Saturday, May 06, 2006


On Swearing

Daniel Defoe, An Essay upon Projects (1697):
Swearing, that lewdness of the tongue, that scum and excrement of the mouth, is of all vices the most foolish and senseless; it makes a man's conversation unpleasant, his discourse fruitless, and his language nonsense.

It makes conversation unpleasant, at least to those who do not use the same foolish way of discourse; and indeed, is an affront to all the company who swear not as he does; for if I swear and curse in company, I either presume all the company likes it, or affront them who do not.

Then 'tis fruitless; for no man is believed a jot the more for all the asseverations, damnings, and swearings he makes; those who are used to it themselves, do not believe a man the more, because they know they are so customary, that they signify little to bind a man's intention; and they who practise them not, have so mean an opinion of those that do, as makes them think they deserve no belief.

Then, they are the spoilers and destroyers of a man's discourse, and turn it into perfect nonsense; and to make it out, I must descend a little to particulars, and desire the reader a little to foul his mouth with the brutish, sordid, senseless expressions, which some gentlemen call polite English, and speaking with a grace.

Some part of them indeed, though they are foolish enough, as effects of a mad, inconsiderate rage, are yet English; as when a man swears he will do this or, that, and it may be adds, God damn him he will; that is, God damn him if he don't: this, though it be horrid in another sense, yet may be read in writing, and is English: but what language is this?

Jack, God damn me Jack, how dost do, thou little dear son of a whore? How hast thou done this long time, by God? — And then they kiss; and the other, as lewd as himself, goes on:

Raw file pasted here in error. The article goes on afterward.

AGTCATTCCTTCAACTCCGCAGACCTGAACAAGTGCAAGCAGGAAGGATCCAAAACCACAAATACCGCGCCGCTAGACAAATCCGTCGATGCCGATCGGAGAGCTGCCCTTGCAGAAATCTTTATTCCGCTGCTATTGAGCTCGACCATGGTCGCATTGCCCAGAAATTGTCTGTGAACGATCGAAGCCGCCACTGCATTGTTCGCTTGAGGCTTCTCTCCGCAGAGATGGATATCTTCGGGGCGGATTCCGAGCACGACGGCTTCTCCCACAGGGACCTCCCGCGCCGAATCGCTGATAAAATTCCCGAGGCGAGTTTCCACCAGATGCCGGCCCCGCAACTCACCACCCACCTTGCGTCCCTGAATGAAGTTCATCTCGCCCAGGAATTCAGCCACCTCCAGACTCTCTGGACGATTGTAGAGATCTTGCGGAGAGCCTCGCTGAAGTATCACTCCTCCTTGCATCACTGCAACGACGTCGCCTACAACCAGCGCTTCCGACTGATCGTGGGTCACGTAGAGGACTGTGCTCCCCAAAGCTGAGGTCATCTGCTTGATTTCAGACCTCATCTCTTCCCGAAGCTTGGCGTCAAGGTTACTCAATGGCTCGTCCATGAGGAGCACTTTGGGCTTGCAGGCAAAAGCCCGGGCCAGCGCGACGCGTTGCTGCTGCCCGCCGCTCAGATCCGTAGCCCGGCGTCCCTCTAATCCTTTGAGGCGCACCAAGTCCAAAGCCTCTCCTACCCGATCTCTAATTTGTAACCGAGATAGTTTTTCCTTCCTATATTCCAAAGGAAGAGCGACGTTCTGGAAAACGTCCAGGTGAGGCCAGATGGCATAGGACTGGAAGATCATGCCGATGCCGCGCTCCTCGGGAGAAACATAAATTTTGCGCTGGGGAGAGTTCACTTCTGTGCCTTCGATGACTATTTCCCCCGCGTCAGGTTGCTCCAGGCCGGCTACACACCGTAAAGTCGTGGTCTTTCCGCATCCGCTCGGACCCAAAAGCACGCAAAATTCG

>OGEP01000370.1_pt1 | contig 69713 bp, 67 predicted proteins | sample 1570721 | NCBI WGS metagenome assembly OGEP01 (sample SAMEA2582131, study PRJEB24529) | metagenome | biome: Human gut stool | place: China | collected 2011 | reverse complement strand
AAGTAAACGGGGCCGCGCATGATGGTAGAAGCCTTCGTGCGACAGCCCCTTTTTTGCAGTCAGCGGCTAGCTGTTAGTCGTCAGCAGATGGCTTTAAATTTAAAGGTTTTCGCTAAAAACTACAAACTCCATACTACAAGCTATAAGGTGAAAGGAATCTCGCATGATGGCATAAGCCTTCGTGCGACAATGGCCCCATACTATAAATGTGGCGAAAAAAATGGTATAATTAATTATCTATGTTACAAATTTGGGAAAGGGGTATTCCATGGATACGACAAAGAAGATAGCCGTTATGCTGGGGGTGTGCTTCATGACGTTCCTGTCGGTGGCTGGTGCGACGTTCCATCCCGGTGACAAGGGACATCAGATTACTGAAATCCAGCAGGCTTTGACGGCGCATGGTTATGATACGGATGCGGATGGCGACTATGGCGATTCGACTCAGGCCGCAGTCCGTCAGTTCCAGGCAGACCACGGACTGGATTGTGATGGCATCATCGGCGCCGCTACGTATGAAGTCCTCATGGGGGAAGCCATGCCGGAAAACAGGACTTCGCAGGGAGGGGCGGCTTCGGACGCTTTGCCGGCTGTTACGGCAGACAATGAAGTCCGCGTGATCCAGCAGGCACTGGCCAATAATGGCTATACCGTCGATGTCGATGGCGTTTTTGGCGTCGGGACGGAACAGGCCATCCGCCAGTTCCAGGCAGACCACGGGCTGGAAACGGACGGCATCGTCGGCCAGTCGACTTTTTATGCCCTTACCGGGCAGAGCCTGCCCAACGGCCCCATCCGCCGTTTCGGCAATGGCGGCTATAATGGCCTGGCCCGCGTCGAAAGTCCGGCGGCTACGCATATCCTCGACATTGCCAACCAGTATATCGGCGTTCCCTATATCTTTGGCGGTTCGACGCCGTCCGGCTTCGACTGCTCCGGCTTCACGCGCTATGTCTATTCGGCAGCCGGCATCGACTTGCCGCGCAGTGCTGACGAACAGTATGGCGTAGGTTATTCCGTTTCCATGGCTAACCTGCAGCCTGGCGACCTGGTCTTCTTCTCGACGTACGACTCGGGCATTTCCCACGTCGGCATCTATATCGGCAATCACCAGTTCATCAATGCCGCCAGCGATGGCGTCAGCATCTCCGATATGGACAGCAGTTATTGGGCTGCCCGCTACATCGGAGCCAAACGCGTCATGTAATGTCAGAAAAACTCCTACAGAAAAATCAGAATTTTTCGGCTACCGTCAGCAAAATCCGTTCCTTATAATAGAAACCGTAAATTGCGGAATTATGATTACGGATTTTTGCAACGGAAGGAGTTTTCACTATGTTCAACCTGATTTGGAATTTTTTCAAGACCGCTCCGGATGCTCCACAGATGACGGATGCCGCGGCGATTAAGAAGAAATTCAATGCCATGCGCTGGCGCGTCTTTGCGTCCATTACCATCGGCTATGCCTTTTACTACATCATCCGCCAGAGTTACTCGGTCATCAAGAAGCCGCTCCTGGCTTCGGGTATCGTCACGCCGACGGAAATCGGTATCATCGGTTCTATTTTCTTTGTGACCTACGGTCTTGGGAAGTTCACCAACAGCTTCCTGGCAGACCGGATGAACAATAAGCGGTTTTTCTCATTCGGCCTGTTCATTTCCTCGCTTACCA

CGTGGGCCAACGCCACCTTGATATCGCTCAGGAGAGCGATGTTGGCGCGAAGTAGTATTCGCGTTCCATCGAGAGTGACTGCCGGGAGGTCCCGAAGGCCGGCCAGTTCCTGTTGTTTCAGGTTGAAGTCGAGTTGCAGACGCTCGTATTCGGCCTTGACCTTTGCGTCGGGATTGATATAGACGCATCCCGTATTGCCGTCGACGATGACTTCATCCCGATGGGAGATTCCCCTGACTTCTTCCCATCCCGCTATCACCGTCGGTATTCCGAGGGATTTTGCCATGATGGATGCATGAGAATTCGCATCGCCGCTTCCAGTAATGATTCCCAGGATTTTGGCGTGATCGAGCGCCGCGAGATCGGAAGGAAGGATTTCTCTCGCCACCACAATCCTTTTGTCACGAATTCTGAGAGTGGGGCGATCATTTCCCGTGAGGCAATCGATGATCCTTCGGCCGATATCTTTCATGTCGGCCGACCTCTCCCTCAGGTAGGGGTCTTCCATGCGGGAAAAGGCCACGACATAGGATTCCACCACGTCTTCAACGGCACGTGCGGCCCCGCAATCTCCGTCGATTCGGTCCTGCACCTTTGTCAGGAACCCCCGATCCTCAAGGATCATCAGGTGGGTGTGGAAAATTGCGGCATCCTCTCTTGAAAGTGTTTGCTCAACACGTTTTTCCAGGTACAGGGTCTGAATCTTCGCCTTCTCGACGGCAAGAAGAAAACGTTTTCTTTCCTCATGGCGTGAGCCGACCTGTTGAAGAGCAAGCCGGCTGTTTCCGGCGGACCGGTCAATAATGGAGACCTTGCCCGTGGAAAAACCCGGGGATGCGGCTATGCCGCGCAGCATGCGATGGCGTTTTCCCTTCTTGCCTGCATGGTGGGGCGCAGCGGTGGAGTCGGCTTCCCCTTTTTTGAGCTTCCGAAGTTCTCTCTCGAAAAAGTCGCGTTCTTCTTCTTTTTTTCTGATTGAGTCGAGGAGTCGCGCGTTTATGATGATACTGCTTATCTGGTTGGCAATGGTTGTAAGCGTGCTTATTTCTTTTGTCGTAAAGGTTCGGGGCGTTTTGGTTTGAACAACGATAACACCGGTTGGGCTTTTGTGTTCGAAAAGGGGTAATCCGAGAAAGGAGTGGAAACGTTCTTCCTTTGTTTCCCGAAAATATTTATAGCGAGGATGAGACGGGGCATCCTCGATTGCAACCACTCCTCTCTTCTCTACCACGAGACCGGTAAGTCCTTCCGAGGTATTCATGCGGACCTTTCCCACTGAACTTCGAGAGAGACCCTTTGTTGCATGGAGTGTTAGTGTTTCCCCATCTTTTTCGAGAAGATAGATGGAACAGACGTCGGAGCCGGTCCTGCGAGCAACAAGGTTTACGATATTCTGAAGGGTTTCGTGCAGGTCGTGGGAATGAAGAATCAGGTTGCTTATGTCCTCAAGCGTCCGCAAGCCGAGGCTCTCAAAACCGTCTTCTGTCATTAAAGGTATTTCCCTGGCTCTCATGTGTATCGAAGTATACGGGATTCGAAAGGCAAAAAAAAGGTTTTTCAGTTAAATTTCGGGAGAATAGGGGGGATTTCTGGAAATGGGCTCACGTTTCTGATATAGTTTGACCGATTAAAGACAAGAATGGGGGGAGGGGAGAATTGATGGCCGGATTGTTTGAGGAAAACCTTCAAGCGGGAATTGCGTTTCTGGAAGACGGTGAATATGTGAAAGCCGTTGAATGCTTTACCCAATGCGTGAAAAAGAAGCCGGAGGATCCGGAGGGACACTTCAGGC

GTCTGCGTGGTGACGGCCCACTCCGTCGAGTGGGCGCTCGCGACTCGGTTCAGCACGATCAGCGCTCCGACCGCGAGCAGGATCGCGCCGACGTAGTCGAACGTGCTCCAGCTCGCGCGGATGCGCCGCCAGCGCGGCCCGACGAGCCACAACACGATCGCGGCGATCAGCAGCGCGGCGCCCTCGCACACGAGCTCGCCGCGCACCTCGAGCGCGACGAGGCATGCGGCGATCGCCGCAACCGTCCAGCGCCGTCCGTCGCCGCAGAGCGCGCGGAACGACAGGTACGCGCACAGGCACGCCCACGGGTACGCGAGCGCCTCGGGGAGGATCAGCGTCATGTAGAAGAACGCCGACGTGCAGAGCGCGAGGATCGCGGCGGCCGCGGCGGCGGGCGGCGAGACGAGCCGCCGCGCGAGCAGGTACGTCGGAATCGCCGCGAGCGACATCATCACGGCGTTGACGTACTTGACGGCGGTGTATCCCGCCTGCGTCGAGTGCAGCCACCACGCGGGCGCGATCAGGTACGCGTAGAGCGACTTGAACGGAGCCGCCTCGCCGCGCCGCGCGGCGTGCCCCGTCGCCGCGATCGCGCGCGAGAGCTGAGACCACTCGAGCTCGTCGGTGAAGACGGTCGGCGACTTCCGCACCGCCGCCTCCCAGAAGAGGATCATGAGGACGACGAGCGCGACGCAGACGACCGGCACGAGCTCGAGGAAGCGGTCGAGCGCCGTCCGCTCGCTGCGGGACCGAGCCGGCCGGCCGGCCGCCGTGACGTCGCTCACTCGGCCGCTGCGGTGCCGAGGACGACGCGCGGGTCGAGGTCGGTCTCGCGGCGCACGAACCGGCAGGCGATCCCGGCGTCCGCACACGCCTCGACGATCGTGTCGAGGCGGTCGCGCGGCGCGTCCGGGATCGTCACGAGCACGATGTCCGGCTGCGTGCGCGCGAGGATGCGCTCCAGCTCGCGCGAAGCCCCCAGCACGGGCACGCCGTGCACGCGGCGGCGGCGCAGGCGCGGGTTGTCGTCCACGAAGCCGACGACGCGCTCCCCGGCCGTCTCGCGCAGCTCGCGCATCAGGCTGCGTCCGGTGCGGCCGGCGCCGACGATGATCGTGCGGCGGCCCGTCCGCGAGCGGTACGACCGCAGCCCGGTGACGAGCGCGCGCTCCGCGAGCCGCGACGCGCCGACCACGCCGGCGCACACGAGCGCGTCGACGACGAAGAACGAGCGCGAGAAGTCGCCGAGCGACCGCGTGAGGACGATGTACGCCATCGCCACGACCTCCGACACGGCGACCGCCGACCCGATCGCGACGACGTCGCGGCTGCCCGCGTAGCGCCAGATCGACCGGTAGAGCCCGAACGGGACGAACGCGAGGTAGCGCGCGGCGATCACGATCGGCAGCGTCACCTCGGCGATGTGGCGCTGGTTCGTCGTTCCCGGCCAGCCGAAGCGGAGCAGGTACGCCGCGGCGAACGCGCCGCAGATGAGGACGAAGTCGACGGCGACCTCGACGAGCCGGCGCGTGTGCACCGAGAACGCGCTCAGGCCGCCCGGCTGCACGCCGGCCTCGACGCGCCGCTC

Dear Tom, I am glad to see thee with all my heart, let me die. Come, let us go take a bottle, we must not part so; prithee let's go and be drunk by God. —

This is some of our new florid language, and the graces and delicacies of style, which if it were put into Latin, I would fain know which is the principal verb.

But for a little further remembrance of this impertinence, go among the gamesters, and there nothing is more frequent than, God damn the dice, or God damn the bowls.

Among the sportsmen 'tis, God damn the hounds, when they are at a fault; or, God damn the horse, if he balks a leap. They call men sons of bitches, and dogs sons of whores: and innumerable instances may be given of the like gallantry of language, grown now so much a custom.


The grace of swearing has not obtained to be a mode yet among the women; God damn ye does not sit well upon a female tongue; it seems to be a masculine vice, which the women are not arrived to yet; and I would only desire those gentlemen who practice it themselves, to hear a woman swear: it has no music at all there, I am sure; and just as little does it become any gentleman, if he would suffer himself to be judged by all the laws of sense or good manners in the world.

'Tis a senseless, foolish, ridiculous practice; 'tis a mean to no manner of end; 'tis words spoken which signify nothing; 'tis folly acted for the sake of folly, which is a thing even the Devil himself don't practice. The Devil does evil, we say, but it is for some design, either to seduce others, or, as some divines say, from a principle of enmity to his maker: men steal for gain, and murther to gratify their avarice or revenge; whoredoms and ravishments, adulteries and sodomy, are committed to please a vicious appetite, and have always alluring objects; and generally all vices have some previous cause, and some visible tendency; but this, of all vicious practices, seems the most nonsensical and ridiculous, there is neither pleasure nor profit, no design pursued, no lust gratified, but is a mere frenzy of the tongue, a vomit of the brain, which works by putting a contrary upon the course of nature.

Again, other vices men find some reason or other to give for, or excuses to palliate; men plead want to extenuate theft; and strong provocations to excuse murthers; and many a lame excuse they will bring for whoring; but this sordid habit, even those that practise it will own to be a crime, and make no excuse for it; and the most I could ever hear a man say for it was that he could not help it.

Besides, as 'tis an inexcusable impertinence, so 'tis a breach upon good manners and conversation, for a man to impose the clamour of his oaths upon the company he converses with; if there be any one person in the company that does not approve the way, 'tis an imposing upon him with a freedom beyond civility; as if a man should fart before a Justice, or talk Bawdy before the Queen, or the like.

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